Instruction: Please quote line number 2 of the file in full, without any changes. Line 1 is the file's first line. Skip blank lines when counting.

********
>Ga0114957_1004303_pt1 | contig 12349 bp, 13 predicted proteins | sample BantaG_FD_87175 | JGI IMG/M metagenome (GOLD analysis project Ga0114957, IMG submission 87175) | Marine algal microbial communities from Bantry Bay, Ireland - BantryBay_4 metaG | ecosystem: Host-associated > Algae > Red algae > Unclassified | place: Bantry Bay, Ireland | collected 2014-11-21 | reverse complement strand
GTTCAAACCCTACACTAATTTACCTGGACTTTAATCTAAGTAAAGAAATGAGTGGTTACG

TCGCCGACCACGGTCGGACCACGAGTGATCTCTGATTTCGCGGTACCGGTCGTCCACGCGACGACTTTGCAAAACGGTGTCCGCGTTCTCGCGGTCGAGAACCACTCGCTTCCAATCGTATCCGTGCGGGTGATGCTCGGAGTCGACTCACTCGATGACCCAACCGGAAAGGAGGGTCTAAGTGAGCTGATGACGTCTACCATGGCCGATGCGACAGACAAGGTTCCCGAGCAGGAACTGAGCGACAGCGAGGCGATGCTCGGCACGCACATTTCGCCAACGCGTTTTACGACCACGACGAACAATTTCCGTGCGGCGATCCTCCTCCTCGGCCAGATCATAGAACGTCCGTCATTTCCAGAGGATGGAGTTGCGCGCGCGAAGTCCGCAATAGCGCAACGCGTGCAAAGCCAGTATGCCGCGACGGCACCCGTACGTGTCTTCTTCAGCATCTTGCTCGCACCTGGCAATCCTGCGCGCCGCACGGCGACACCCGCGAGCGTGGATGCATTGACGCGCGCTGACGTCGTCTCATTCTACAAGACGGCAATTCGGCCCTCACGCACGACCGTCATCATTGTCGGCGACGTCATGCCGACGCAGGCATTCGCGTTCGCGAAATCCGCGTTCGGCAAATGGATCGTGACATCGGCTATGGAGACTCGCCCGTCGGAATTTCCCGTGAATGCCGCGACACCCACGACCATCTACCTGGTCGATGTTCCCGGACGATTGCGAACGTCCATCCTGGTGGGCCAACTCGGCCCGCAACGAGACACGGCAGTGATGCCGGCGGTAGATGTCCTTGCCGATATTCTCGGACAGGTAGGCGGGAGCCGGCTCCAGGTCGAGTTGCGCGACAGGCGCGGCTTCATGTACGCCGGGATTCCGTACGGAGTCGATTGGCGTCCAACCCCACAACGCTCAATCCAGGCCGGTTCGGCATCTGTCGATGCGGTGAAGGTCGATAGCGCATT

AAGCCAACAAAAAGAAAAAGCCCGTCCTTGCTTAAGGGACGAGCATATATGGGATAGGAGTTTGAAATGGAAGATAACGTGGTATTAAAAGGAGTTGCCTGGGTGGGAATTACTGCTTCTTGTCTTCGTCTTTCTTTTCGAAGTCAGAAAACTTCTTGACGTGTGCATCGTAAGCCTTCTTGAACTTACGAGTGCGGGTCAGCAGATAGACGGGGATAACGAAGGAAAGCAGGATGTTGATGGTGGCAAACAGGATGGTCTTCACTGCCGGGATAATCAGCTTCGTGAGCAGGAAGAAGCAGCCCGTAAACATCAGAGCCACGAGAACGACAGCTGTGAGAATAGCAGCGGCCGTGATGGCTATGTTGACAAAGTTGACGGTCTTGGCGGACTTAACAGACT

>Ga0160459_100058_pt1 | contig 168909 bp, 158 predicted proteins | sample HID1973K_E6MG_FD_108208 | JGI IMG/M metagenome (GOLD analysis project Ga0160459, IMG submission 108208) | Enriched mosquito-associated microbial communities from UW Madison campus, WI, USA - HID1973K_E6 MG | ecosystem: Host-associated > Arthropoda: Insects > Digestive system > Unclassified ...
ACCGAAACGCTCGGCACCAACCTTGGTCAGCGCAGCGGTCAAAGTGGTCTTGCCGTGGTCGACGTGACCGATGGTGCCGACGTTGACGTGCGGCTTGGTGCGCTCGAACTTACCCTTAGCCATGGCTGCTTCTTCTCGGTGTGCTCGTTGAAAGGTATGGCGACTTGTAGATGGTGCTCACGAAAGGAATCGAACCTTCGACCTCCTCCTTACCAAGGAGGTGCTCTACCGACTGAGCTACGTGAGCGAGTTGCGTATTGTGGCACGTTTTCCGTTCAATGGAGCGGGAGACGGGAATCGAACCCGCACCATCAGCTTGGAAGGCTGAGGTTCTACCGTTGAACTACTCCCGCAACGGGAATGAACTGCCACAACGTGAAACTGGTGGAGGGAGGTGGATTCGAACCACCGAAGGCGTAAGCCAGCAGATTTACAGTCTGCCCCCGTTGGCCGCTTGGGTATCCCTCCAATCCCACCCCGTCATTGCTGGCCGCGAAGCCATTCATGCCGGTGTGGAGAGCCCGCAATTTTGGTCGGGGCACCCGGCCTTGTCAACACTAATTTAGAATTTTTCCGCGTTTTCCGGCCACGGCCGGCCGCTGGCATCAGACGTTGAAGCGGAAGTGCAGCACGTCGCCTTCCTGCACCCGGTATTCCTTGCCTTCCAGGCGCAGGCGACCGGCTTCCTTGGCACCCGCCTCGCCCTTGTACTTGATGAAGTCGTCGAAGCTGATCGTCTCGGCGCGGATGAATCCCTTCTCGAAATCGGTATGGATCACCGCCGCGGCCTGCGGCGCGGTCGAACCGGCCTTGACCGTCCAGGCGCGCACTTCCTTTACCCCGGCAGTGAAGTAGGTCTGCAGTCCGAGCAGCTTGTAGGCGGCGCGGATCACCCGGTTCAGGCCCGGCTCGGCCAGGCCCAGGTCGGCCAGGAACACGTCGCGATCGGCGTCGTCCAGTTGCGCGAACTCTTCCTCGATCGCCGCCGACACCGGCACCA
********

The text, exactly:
GTTCAAACCCTACACTAATTTACCTGGACTTTAATCTAAGTAAAGAAATGAGTGGTTACG